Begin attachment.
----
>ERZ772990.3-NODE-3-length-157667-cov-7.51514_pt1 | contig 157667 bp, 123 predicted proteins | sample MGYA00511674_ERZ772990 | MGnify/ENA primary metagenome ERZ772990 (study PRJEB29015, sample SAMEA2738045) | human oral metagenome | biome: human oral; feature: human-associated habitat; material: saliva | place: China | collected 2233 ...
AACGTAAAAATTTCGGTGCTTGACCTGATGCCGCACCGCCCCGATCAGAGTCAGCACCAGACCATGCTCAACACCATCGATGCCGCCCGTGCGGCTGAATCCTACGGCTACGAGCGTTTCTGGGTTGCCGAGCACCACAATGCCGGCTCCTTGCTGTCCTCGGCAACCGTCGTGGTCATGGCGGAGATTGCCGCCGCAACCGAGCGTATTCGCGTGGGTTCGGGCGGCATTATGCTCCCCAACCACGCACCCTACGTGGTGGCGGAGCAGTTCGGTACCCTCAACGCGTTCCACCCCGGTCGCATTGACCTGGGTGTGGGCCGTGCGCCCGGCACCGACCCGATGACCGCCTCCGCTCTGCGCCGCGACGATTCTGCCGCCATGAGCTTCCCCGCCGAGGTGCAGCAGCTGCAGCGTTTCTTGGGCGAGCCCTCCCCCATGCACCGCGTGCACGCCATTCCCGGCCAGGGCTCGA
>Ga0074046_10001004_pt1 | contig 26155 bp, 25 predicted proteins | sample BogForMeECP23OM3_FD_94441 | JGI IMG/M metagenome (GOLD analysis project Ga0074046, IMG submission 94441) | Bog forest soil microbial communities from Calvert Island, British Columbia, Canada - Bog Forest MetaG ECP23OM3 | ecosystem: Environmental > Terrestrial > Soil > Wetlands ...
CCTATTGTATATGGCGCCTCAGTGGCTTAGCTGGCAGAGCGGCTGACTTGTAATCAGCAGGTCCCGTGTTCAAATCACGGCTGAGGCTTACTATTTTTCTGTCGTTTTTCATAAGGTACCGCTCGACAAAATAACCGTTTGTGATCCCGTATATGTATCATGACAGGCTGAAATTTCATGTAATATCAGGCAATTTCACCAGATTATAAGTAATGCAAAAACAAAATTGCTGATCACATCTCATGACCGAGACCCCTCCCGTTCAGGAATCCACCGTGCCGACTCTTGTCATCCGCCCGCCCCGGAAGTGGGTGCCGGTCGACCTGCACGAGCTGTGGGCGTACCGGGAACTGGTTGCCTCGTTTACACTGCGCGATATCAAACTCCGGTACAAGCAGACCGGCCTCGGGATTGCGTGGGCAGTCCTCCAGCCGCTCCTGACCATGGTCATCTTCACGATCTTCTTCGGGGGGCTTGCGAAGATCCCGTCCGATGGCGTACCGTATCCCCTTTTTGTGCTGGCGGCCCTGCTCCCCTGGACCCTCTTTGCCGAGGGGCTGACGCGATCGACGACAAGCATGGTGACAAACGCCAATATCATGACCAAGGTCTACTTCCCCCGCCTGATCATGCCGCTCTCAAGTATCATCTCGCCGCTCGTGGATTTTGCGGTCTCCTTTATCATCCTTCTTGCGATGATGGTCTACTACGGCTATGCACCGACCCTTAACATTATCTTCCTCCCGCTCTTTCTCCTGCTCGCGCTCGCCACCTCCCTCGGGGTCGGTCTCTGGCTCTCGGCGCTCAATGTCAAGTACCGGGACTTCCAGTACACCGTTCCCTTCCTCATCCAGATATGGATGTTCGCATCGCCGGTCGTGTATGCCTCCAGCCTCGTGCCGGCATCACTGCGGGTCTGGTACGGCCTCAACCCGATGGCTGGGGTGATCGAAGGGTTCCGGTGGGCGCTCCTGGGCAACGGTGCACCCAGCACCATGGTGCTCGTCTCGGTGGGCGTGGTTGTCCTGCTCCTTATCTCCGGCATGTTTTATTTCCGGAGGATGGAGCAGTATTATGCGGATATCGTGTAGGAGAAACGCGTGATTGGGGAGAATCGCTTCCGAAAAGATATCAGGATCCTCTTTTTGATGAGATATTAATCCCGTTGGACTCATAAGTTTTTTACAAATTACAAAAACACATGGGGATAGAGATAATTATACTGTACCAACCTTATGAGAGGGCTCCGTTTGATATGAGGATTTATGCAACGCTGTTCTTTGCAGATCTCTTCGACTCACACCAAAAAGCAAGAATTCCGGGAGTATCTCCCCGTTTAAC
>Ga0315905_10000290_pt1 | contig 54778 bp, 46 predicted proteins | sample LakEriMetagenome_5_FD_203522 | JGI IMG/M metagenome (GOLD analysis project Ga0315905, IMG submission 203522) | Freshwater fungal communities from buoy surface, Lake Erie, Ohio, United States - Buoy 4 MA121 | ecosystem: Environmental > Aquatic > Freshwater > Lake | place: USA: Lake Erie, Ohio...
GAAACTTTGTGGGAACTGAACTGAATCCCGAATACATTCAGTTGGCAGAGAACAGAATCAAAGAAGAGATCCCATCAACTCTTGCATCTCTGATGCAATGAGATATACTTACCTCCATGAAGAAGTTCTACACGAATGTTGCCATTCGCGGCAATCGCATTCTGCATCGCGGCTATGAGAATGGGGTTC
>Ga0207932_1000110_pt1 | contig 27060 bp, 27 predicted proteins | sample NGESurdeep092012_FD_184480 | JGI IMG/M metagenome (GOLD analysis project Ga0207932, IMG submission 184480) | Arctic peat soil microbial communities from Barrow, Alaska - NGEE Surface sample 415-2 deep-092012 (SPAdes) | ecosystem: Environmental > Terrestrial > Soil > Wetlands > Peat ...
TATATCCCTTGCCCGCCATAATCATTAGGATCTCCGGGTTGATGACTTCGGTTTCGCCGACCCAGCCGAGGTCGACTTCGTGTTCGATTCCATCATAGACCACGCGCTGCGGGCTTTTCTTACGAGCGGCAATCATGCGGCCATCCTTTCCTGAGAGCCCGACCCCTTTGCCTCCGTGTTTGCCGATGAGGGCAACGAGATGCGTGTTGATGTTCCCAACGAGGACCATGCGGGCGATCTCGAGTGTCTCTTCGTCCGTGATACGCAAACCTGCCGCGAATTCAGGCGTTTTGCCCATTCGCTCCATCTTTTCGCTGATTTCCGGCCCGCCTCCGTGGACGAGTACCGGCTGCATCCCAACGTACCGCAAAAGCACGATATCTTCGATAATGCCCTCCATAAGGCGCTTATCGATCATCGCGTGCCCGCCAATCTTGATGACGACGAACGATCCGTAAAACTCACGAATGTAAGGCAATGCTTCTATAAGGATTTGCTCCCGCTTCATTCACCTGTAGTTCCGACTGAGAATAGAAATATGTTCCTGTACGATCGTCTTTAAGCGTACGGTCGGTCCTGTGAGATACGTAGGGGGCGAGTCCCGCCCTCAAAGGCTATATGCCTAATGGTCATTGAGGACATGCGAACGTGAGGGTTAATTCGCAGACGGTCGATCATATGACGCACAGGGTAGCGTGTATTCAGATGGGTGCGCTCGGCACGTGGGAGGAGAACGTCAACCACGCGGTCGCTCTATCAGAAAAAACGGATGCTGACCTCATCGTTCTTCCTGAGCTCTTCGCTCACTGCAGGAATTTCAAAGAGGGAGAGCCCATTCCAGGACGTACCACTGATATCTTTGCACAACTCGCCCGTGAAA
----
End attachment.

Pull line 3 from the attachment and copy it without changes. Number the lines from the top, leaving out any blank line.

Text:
>Ga0074046_10001004_pt1 | contig 26155 bp, 25 predicted proteins | sample BogForMeECP23OM3_FD_94441 | JGI IMG/M metagenome (GOLD analysis project Ga0074046, IMG submission 94441) | Bog forest soil microbial communities from Calvert Island, British Columbia, Canada - Bog Forest MetaG ECP23OM3 | ecosystem: Environmental > Terrestrial > Soil > Wetlands ...